## Rite of passage

My son Eric began high school this year (grade 9) and a marvelous thing happened. In my previous posts, I lamented that I was generally unable to spark in him an interest in math but something changed this year. The first sign was his first math test given within the first two weeks of the new year. It was an assessment of sorts to see who knows what, and he scored 90%. Although it was a review of basic arithmetic with complicated fractions, order of operations, and such, this was the first time he had ever ranked within the top few of his class in math. Fast forward a few days. He came up to me with a large grin and said “Dad, you’re in my math text book!” Actually it wasn’t me but there was an indirect reference to Maple in one of the later chapters of the book that he was perusing out of curiosity (another good sign). “This is your stuff isn’t it?” With tears welling up inside, I proudly answered “yes.”

In some ways, in a scant few days, Eric went from total indifference to math to a real desire to figure out what all the noise is about. Why does everyone think that math is so important? We adults have been screaming the importance of math at our children for decades and every young generation has struggled to understand why. Even if you are fascinated by space and technology, which everyone says is math-based, there is no way most kids can make the connection between those romantic things and the arithmetic they learn at school.

The above is a long preamble to the main point of my post: algebra is a critical milestone in the development of a true appreciation of mathematics. Following his first arithmetic test, Eric was introduced to the letter ‘x’, basic polynomial operations, among other things. The tests started getting harder and expectedly, some kids in his class began tuning out, but for some reason he was intrigued by two things: the great feeling when you do well on a test, and the weird complexities of this thing called algebra. And this resulted in continued good performance on his tests.

For me the significance of algebra in the universe unfolded over the span of 20 years from the first time I was introduced to the letter ‘x’. For me it was all about modeling. Algebra, and later its sibling field calculus, provide brilliant tools to express and investigate the movements and intricacies of our world. But for those of us who developed a life-long fascination with math, it all seems to start with the sense of pride that you, uniquely, are adept at the complicated, often delicate operations that you first learn in high school.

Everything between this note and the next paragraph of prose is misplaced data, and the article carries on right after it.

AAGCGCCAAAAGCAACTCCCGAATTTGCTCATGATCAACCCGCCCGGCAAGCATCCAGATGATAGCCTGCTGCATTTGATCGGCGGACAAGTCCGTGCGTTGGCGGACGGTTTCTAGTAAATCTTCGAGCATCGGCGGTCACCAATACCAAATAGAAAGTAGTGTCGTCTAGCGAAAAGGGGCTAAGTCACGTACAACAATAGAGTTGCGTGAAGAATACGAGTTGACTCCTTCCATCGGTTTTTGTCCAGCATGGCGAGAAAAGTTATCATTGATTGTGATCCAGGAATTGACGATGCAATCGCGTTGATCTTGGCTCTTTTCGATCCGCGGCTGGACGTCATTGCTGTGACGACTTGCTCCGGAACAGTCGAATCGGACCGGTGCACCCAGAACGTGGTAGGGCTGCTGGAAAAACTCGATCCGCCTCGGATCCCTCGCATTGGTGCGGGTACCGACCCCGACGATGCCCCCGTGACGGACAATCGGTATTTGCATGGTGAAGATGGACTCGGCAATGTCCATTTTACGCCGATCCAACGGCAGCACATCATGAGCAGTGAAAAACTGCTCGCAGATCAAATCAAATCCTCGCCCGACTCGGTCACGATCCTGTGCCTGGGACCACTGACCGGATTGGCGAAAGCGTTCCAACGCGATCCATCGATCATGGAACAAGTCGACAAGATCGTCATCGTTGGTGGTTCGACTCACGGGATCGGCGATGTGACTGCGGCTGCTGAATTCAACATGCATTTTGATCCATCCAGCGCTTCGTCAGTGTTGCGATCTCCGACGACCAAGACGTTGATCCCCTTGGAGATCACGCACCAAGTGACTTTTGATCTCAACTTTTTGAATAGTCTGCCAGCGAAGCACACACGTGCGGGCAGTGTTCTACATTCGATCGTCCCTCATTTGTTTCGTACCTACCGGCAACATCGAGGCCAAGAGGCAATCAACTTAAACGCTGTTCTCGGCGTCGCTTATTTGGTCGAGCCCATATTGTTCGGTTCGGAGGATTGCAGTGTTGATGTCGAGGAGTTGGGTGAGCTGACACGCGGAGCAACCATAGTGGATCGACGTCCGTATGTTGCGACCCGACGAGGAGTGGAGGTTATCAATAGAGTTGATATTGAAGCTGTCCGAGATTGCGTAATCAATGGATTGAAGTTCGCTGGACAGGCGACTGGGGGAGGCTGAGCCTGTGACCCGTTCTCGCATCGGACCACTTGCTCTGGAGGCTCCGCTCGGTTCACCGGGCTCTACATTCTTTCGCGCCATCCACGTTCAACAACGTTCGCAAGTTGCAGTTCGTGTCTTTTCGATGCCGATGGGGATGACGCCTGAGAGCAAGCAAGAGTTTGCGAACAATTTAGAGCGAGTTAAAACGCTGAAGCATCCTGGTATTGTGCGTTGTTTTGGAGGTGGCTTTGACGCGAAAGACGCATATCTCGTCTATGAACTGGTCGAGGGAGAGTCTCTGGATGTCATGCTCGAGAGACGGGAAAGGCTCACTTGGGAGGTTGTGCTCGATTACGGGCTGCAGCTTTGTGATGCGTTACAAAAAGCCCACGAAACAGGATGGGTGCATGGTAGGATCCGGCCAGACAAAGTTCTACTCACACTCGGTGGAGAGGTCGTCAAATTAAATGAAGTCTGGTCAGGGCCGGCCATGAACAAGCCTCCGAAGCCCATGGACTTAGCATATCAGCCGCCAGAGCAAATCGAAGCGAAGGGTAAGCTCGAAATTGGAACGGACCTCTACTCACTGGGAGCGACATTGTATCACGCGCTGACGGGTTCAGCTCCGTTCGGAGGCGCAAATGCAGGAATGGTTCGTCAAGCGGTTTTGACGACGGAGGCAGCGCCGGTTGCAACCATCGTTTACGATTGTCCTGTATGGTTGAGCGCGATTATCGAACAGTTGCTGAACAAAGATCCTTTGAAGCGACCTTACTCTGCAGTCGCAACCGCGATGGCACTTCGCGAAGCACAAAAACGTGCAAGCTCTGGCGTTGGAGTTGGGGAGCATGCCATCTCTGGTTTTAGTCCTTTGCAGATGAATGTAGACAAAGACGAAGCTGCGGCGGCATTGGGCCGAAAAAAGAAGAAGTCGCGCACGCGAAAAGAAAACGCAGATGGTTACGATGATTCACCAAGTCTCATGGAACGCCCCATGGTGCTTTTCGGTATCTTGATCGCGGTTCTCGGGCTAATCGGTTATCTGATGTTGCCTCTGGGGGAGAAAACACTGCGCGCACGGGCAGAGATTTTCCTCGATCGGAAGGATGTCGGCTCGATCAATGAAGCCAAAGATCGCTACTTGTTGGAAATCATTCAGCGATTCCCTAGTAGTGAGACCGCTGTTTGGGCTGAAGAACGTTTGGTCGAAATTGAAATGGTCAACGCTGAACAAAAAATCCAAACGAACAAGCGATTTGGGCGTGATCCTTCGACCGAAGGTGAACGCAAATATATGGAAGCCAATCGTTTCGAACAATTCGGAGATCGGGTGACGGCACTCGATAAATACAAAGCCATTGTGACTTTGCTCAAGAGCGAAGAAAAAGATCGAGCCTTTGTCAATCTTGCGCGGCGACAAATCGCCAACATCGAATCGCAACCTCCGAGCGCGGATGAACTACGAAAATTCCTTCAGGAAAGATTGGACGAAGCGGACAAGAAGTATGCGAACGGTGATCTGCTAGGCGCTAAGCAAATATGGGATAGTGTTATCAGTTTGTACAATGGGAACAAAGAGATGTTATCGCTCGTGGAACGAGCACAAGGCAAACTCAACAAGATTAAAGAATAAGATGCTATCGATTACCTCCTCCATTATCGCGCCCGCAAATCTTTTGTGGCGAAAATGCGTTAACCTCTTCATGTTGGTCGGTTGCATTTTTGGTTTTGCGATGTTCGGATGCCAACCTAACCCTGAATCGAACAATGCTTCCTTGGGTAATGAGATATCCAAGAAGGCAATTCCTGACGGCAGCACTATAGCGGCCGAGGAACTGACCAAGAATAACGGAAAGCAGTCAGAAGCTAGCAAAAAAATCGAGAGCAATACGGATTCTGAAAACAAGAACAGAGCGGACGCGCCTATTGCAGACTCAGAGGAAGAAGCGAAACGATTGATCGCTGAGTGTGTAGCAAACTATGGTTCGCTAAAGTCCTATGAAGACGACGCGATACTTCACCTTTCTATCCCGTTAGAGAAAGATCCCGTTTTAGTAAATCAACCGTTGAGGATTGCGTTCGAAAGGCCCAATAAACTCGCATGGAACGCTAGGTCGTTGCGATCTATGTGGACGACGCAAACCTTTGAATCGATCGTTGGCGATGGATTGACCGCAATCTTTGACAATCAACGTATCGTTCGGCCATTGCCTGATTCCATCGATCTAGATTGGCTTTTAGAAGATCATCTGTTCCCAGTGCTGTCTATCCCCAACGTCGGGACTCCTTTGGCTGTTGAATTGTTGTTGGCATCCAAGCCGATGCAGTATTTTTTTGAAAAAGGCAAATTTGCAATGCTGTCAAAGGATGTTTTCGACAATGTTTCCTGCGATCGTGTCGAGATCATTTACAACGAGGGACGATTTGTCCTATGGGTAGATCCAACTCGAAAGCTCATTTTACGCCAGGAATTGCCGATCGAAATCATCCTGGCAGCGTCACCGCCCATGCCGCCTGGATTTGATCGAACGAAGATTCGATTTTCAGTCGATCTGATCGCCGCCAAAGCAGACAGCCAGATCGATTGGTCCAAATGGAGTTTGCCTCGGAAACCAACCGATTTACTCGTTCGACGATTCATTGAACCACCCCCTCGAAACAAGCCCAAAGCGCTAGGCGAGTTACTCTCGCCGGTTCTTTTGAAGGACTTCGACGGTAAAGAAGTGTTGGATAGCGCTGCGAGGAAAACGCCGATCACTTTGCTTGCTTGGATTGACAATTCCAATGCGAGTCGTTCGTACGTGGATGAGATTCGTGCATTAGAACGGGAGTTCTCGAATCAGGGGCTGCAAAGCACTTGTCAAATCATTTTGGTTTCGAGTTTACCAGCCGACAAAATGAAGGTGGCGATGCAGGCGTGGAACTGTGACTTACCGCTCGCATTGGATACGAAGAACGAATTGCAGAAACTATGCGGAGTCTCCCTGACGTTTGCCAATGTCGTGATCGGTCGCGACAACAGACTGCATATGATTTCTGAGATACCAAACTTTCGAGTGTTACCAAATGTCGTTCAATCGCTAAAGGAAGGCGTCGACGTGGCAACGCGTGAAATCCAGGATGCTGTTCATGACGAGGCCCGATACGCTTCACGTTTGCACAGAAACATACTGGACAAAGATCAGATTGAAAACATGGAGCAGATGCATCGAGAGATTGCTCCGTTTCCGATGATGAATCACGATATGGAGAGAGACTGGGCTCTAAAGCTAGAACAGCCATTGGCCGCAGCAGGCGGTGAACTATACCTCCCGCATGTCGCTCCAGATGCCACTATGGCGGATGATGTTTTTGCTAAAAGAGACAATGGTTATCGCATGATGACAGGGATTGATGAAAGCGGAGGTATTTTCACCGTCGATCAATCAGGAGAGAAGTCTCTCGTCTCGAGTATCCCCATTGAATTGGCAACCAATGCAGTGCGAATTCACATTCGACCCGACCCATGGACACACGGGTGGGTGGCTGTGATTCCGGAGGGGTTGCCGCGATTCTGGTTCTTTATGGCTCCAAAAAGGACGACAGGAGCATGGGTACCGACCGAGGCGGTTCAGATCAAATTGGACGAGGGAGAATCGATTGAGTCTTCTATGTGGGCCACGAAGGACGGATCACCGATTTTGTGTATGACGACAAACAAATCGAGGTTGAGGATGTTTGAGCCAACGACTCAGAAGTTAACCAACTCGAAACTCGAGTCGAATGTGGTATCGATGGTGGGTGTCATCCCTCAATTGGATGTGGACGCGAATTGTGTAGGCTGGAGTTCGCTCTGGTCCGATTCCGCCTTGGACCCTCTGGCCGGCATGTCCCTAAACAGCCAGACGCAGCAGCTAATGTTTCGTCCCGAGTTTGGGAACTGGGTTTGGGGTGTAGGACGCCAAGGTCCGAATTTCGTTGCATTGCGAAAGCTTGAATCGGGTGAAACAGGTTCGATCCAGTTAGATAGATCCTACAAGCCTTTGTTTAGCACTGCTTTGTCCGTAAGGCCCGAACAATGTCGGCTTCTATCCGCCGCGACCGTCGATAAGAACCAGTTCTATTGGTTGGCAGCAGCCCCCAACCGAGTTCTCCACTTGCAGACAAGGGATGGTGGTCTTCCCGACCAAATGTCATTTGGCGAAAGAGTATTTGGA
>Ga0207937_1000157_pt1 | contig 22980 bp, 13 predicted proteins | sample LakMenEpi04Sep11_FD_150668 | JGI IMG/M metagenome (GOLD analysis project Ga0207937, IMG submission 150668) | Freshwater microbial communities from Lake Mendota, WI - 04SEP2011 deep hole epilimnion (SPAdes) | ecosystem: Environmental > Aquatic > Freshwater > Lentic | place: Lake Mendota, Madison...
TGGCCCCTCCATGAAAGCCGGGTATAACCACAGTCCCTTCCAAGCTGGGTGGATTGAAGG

In a singularly proud moment, I presented Eric with his own copy of Maple. I gave him a stern warning that he was not to actually use it to do his homework for him but he was welcome to use it to check his answers or to explore topics that he’s not studying in his class. It’s still too early to tell how a grade nine kid works a professional tool like Maple into his life … with his competing interests at school and his social life, his dad’s company’s product is not likely to get the lion’s share of his attention. But he did seem genuinely intrigued. I’m sure there will be more interesting reports in future posts.

Eric is taking his first critical steps to cross that algebraic divide that exists in our society. This divide prevents bright kids and adults from participating in many different kinds of careers, hobbies, and most importantly, one of the most significant forms of human knowledge ever created. Eric and I are very fortunate that I was able to cross the divide years ago (with a lot of help from family, teachers, and friends). And now, I can help him make this same crossing. Ultimately, I don’t really care if he chooses not to become an engineer or scientist but it would be sad if he never experienced the expressive elegance of differential equations.

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